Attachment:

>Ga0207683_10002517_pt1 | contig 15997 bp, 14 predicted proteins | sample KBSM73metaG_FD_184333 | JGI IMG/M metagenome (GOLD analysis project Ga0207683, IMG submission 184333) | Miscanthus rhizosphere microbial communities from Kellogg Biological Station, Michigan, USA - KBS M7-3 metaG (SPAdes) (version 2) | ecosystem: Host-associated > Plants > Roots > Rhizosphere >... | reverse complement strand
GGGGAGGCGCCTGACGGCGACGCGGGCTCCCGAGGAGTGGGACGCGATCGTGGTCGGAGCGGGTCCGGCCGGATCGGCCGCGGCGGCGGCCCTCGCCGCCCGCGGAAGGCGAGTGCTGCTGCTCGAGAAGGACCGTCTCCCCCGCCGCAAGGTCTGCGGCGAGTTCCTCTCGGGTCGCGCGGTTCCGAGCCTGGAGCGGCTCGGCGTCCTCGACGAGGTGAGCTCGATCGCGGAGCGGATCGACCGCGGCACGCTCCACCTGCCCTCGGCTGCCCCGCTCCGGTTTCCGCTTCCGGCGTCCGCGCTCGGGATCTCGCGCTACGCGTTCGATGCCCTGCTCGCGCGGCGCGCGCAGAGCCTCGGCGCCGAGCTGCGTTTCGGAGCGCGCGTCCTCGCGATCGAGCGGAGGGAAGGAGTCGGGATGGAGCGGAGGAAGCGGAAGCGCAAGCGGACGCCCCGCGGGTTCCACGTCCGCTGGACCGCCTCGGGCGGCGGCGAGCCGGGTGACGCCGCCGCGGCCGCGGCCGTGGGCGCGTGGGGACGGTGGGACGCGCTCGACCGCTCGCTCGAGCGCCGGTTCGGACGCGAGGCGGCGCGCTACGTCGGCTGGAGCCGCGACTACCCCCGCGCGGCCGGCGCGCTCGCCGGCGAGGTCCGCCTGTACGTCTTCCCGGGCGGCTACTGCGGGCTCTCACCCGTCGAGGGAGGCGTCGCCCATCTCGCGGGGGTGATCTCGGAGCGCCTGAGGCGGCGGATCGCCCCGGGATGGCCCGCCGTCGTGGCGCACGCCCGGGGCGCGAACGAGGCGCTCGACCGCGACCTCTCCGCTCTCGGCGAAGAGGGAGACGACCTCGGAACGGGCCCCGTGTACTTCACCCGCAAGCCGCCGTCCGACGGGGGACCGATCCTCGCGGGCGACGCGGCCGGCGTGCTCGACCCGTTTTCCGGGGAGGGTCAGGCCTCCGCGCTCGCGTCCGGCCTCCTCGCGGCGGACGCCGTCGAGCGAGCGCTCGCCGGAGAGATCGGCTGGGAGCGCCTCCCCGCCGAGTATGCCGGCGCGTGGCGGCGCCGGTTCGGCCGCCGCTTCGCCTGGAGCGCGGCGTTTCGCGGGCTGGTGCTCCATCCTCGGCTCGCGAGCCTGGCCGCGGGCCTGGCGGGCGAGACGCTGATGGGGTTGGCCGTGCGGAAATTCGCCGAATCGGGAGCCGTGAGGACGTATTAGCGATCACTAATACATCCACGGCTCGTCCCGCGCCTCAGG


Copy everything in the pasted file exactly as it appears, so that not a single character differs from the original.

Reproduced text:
>Ga0207683_10002517_pt1 | contig 15997 bp, 14 predicted proteins | sample KBSM73metaG_FD_184333 | JGI IMG/M metagenome (GOLD analysis project Ga0207683, IMG submission 184333) | Miscanthus rhizosphere microbial communities from Kellogg Biological Station, Michigan, USA - KBS M7-3 metaG (SPAdes) (version 2) | ecosystem: Host-associated > Plants > Roots > Rhizosphere >... | reverse complement strand
GGGGAGGCGCCTGACGGCGACGCGGGCTCCCGAGGAGTGGGACGCGATCGTGGTCGGAGCGGGTCCGGCCGGATCGGCCGCGGCGGCGGCCCTCGCCGCCCGCGGAAGGCGAGTGCTGCTGCTCGAGAAGGACCGTCTCCCCCGCCGCAAGGTCTGCGGCGAGTTCCTCTCGGGTCGCGCGGTTCCGAGCCTGGAGCGGCTCGGCGTCCTCGACGAGGTGAGCTCGATCGCGGAGCGGATCGACCGCGGCACGCTCCACCTGCCCTCGGCTGCCCCGCTCCGGTTTCCGCTTCCGGCGTCCGCGCTCGGGATCTCGCGCTACGCGTTCGATGCCCTGCTCGCGCGGCGCGCGCAGAGCCTCGGCGCCGAGCTGCGTTTCGGAGCGCGCGTCCTCGCGATCGAGCGGAGGGAAGGAGTCGGGATGGAGCGGAGGAAGCGGAAGCGCAAGCGGACGCCCCGCGGGTTCCACGTCCGCTGGACCGCCTCGGGCGGCGGCGAGCCGGGTGACGCCGCCGCGGCCGCGGCCGTGGGCGCGTGGGGACGGTGGGACGCGCTCGACCGCTCGCTCGAGCGCCGGTTCGGACGCGAGGCGGCGCGCTACGTCGGCTGGAGCCGCGACTACCCCCGCGCGGCCGGCGCGCTCGCCGGCGAGGTCCGCCTGTACGTCTTCCCGGGCGGCTACTGCGGGCTCTCACCCGTCGAGGGAGGCGTCGCCCATCTCGCGGGGGTGATCTCGGAGCGCCTGAGGCGGCGGATCGCCCCGGGATGGCCCGCCGTCGTGGCGCACGCCCGGGGCGCGAACGAGGCGCTCGACCGCGACCTCTCCGCTCTCGGCGAAGAGGGAGACGACCTCGGAACGGGCCCCGTGTACTTCACCCGCAAGCCGCCGTCCGACGGGGGACCGATCCTCGCGGGCGACGCGGCCGGCGTGCTCGACCCGTTTTCCGGGGAGGGTCAGGCCTCCGCGCTCGCGTCCGGCCTCCTCGCGGCGGACGCCGTCGAGCGAGCGCTCGCCGGAGAGATCGGCTGGGAGCGCCTCCCCGCCGAGTATGCCGGCGCGTGGCGGCGCCGGTTCGGCCGCCGCTTCGCCTGGAGCGCGGCGTTTCGCGGGCTGGTGCTCCATCCTCGGCTCGCGAGCCTGGCCGCGGGCCTGGCGGGCGAGACGCTGATGGGGTTGGCCGTGCGGAAATTCGCCGAATCGGGAGCCGTGAGGACGTATTAGCGATCACTAATACATCCACGGCTCGTCCCGCGCCTCAGG